APPLE REPORT FAILS TO END CONTROVERSY
Apple Computer Inc. on Friday cleared Chief Executive Steve Jobs of wrongdoing regarding its improper handling of stock options, but new details from an internal investigation only fueled controversy.
The company revealed that Jobs “was aware or recommended” the selection of favorable dates for stock options awarded to other executives, although he didn’t personally profit or “appreciate the accounting implications” of the practice, according to a filing with the Securities and Exchange Commission. Previously, the Cupertino, Calif.-based technology giant said only that Jobs had been aware of the backdating but didn’t personally benefit from it.
Apple also disclosed that a special board meeting in which directors were said to have approved an improperly dated option grant to Jobs never took place.
The disclosures could mean that questions regarding the backdating of options at Apple and Jobs’ role in it won’t go away any time soon, despite the company’s effort to put the matter to rest, an industry expert said.
“The company is desperately trying to make us believe that just because [Jobs] wasn’t self-dealing directly and because they’ve come clean and done a thorough investigation, that this is OK,” said Christopher Whalen, managing director of Institutional Risk Analytics, a Hawthorne-based financial research firm.
“The problem is that it might not be. We don’t know how the SEC or other authorities are going to react to these disclosures.”
In the filing, Apple held to its previous claim that the three-month probe by a special board committee had found no wrongdoing by Jobs or other members of its current management.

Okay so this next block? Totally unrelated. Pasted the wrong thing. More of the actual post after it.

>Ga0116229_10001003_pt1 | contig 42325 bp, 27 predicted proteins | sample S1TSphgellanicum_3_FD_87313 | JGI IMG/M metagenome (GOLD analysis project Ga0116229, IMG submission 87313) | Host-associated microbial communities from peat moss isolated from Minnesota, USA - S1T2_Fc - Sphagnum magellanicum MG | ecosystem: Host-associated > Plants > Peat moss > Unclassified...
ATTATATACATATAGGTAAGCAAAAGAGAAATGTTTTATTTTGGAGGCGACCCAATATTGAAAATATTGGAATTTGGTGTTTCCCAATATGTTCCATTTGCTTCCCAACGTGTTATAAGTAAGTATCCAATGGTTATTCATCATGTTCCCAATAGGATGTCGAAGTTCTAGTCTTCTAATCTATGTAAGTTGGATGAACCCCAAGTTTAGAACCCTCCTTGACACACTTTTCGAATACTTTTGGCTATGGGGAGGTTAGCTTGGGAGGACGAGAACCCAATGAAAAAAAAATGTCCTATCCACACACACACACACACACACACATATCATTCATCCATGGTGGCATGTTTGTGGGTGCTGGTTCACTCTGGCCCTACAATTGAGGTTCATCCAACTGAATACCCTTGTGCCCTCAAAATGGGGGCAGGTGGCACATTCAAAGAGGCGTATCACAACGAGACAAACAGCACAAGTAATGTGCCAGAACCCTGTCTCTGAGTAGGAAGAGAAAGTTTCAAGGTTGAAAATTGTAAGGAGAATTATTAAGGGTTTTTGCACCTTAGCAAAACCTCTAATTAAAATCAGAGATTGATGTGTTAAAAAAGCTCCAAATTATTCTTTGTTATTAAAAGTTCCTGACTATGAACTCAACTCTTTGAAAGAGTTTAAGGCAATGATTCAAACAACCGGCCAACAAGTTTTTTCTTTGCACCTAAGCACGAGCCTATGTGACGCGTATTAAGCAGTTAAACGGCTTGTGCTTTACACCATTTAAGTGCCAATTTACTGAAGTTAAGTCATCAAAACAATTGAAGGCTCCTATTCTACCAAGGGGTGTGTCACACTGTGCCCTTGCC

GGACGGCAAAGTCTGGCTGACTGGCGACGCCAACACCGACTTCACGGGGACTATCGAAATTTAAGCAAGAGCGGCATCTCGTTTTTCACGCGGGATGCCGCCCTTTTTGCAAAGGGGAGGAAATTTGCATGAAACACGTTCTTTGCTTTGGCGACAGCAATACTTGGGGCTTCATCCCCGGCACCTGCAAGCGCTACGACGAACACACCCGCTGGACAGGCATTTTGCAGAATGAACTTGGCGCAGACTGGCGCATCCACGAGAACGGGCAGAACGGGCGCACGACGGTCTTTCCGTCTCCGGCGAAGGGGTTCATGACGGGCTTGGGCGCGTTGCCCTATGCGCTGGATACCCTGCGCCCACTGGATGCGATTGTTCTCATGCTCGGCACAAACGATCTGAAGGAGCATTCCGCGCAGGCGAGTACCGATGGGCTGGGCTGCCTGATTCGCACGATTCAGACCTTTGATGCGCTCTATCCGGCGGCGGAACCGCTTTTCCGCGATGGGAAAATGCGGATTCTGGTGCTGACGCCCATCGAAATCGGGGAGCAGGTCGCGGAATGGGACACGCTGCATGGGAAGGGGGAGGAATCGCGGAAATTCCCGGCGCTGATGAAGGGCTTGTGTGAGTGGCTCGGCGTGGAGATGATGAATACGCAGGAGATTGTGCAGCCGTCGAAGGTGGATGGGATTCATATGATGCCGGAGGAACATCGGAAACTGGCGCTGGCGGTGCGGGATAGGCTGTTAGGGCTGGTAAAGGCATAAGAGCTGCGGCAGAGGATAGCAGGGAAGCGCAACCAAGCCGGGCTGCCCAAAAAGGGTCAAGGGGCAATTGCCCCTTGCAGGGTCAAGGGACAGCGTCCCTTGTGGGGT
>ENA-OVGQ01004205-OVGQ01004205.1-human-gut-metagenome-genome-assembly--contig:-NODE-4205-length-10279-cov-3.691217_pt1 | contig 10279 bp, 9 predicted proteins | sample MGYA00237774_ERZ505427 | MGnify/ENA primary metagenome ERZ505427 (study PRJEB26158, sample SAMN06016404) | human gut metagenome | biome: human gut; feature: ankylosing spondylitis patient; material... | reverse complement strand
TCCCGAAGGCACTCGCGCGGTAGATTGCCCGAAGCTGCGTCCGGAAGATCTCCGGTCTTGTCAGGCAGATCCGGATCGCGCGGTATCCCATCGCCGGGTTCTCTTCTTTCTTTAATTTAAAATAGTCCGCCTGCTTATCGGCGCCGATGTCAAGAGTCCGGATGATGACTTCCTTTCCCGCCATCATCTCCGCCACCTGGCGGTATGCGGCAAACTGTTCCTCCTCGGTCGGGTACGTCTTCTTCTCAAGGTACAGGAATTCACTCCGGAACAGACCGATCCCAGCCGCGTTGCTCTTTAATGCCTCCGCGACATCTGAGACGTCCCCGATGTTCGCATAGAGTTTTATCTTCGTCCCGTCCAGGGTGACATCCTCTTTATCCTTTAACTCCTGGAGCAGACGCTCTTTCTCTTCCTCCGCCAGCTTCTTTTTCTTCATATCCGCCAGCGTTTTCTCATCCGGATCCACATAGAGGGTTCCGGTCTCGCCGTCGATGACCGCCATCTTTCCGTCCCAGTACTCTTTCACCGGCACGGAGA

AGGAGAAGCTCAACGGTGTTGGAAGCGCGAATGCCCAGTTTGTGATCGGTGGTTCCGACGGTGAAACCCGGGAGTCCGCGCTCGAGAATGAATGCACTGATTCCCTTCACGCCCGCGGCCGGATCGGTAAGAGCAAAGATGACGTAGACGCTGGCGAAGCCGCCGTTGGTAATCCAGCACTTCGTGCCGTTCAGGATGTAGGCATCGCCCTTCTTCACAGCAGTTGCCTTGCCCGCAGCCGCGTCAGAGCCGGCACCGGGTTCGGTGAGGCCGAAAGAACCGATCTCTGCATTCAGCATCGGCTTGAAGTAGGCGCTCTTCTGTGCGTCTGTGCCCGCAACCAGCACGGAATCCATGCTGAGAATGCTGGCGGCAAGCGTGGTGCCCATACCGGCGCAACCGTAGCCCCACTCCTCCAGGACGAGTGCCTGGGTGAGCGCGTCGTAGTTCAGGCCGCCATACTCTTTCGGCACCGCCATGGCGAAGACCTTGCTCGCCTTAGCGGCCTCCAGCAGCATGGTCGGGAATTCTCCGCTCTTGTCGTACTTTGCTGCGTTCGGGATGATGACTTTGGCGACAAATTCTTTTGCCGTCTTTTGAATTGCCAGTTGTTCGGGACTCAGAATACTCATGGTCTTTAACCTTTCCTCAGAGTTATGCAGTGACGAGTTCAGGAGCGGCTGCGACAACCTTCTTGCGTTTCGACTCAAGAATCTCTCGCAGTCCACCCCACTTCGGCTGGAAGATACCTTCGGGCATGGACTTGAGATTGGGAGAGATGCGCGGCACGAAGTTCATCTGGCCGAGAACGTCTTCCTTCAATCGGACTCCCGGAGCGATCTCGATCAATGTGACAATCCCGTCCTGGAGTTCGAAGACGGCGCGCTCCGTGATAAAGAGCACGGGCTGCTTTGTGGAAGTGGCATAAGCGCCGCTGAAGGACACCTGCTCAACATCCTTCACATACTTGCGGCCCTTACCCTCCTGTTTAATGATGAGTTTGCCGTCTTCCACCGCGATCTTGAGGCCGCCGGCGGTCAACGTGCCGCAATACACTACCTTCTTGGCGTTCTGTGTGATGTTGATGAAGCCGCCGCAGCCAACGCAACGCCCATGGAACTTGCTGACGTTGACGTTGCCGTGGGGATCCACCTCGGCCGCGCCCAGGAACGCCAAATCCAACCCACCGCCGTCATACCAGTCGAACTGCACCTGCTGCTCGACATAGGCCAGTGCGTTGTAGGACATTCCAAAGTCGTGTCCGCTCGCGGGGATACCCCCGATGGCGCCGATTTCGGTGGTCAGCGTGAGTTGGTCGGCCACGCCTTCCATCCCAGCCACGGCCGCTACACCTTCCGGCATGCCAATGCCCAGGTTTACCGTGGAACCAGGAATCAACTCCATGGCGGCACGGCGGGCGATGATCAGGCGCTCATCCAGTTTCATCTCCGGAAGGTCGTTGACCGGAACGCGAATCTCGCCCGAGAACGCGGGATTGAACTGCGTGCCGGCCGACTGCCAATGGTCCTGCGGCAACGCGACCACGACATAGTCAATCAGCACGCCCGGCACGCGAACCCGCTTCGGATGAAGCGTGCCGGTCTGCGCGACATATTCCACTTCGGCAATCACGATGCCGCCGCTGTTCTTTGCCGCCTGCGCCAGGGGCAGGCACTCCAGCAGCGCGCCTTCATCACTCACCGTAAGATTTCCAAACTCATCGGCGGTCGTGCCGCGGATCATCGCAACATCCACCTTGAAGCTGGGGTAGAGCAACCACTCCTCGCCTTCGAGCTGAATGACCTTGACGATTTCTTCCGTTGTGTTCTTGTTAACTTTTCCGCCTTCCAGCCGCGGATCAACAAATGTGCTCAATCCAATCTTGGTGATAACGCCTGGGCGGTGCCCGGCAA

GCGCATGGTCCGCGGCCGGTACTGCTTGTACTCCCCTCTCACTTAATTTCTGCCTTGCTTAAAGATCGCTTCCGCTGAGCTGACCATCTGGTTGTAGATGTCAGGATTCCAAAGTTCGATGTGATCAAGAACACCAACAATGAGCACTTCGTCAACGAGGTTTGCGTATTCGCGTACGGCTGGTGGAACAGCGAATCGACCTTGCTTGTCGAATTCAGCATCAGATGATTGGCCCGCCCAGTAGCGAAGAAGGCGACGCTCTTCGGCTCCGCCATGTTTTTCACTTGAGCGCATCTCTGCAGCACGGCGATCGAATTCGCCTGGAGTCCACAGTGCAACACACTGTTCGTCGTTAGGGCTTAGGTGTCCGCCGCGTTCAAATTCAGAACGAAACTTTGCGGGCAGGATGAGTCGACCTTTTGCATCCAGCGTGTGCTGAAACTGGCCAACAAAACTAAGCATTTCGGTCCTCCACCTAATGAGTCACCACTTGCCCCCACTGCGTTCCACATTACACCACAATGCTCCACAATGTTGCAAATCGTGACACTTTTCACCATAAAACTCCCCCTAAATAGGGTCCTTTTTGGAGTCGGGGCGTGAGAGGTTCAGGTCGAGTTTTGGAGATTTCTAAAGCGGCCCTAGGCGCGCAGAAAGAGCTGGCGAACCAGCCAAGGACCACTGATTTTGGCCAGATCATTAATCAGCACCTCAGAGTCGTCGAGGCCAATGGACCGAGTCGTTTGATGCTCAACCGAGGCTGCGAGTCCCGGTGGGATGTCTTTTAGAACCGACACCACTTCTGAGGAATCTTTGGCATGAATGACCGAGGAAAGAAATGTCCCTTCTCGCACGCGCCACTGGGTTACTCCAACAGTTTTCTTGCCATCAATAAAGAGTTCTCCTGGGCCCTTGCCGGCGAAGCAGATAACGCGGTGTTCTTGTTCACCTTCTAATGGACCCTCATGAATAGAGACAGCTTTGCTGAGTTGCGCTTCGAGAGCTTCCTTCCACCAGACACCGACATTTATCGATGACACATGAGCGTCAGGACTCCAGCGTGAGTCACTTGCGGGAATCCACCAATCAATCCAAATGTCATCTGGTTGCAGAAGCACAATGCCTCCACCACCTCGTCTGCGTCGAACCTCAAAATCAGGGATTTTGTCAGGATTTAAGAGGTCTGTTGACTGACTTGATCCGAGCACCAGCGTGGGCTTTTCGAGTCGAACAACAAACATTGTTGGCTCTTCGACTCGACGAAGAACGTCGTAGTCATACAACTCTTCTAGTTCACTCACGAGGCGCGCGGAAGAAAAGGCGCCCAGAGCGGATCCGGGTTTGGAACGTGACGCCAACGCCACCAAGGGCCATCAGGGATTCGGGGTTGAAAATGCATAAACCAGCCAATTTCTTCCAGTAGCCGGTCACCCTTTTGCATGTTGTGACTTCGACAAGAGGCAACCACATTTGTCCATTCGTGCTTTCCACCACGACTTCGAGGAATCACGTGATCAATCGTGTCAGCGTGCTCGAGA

“The board of directors is confident that the company has corrected the problems that led to the restatement, and it has complete confidence in Steve Jobs and the senior management team,” former Vice President Al Gore, chairman of the committee, and Jerome York, chairman of Apple’s audit and finance committee, said in a joint statement.
The current scandal over option backdating has ensnared more than 180 U.S. companies and claimed the jobs of several high-level executives, including Bruce Karatz, then head of Los Angeles home builder KB Home.
Investors have fretted that the issue could potentially unseat Jobs, who is credited with reviving Apple’s fortunes with such popular products as the iPod music player.
But Wall Street appeared reassured by the board’s strong support for Jobs and the news that correcting the option backdating would require it to reduce its previously reported earnings by $84 million -- a relatively small amount for a company that earned almost $2 billion in its fiscal year that ended Sept. 30.
Apple’s stock, which had dropped almost 12% in the last month as concerns about the option issue grew, jumped almost 5% on Friday. Several stock analysts and portfolio managers expressed hope that the company would now be able to put questions behind it.
Options are rights to buy stock at a set price within a certain time period. The price of stock to be bought using an option is generally the stock’s market price on the day the option is granted by the company’s board.
In their current probes of option practices, regulators are focusing on so-called backdating, whereby option grant dates are changed by weeks or months to coincide with the stock’s lowest price in a particular period. Doing so could give the executives instant paper gains on their options. It could also cause a company’s financial results to understate compensation costs and overstate earnings.